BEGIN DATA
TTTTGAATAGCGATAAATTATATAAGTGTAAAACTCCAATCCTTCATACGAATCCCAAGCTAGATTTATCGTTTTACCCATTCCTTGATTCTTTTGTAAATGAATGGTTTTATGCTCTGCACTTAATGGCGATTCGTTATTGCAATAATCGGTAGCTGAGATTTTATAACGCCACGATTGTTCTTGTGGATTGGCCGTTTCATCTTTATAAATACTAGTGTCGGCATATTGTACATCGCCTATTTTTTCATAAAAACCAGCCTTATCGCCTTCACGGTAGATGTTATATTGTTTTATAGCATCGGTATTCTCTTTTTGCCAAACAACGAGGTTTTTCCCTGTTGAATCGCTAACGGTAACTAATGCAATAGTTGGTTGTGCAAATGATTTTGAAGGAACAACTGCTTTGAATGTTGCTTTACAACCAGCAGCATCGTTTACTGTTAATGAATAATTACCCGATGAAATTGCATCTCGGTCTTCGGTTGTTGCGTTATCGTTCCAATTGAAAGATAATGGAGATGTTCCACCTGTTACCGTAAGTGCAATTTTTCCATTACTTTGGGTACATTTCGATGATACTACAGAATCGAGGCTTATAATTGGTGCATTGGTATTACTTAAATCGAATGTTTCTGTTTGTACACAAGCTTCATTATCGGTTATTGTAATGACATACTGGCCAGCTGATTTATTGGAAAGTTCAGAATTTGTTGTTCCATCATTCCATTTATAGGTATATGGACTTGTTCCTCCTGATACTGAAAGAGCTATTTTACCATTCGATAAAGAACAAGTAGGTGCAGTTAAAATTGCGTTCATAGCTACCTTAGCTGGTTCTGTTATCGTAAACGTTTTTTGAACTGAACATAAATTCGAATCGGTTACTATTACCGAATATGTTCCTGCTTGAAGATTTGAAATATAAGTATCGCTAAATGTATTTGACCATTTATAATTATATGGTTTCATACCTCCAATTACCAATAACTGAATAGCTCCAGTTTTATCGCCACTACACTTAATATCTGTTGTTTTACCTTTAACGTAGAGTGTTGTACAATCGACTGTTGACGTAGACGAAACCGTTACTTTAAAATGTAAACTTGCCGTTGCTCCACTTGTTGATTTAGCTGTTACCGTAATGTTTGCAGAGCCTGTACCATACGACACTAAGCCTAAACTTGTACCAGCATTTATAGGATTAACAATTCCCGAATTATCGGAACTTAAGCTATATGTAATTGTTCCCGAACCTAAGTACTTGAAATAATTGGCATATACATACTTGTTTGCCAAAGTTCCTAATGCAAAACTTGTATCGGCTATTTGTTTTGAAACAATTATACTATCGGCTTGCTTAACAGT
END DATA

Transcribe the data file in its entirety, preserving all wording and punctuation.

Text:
TTTTGAATAGCGATAAATTATATAAGTGTAAAACTCCAATCCTTCATACGAATCCCAAGCTAGATTTATCGTTTTACCCATTCCTTGATTCTTTTGTAAATGAATGGTTTTATGCTCTGCACTTAATGGCGATTCGTTATTGCAATAATCGGTAGCTGAGATTTTATAACGCCACGATTGTTCTTGTGGATTGGCCGTTTCATCTTTATAAATACTAGTGTCGGCATATTGTACATCGCCTATTTTTTCATAAAAACCAGCCTTATCGCCTTCACGGTAGATGTTATATTGTTTTATAGCATCGGTATTCTCTTTTTGCCAAACAACGAGGTTTTTCCCTGTTGAATCGCTAACGGTAACTAATGCAATAGTTGGTTGTGCAAATGATTTTGAAGGAACAACTGCTTTGAATGTTGCTTTACAACCAGCAGCATCGTTTACTGTTAATGAATAATTACCCGATGAAATTGCATCTCGGTCTTCGGTTGTTGCGTTATCGTTCCAATTGAAAGATAATGGAGATGTTCCACCTGTTACCGTAAGTGCAATTTTTCCATTACTTTGGGTACATTTCGATGATACTACAGAATCGAGGCTTATAATTGGTGCATTGGTATTACTTAAATCGAATGTTTCTGTTTGTACACAAGCTTCATTATCGGTTATTGTAATGACATACTGGCCAGCTGATTTATTGGAAAGTTCAGAATTTGTTGTTCCATCATTCCATTTATAGGTATATGGACTTGTTCCTCCTGATACTGAAAGAGCTATTTTACCATTCGATAAAGAACAAGTAGGTGCAGTTAAAATTGCGTTCATAGCTACCTTAGCTGGTTCTGTTATCGTAAACGTTTTTTGAACTGAACATAAATTCGAATCGGTTACTATTACCGAATATGTTCCTGCTTGAAGATTTGAAATATAAGTATCGCTAAATGTATTTGACCATTTATAATTATATGGTTTCATACCTCCAATTACCAATAACTGAATAGCTCCAGTTTTATCGCCACTACACTTAATATCTGTTGTTTTACCTTTAACGTAGAGTGTTGTACAATCGACTGTTGACGTAGACGAAACCGTTACTTTAAAATGTAAACTTGCCGTTGCTCCACTTGTTGATTTAGCTGTTACCGTAATGTTTGCAGAGCCTGTACCATACGACACTAAGCCTAAACTTGTACCAGCATTTATAGGATTAACAATTCCCGAATTATCGGAACTTAAGCTATATGTAATTGTTCCCGAACCTAAGTACTTGAAATAATTGGCATATACATACTTGTTTGCCAAAGTTCCTAATGCAAAACTTGTATCGGCTATTTGTTTTGAAACAATTATACTATCGGCTTGCTTAACAGT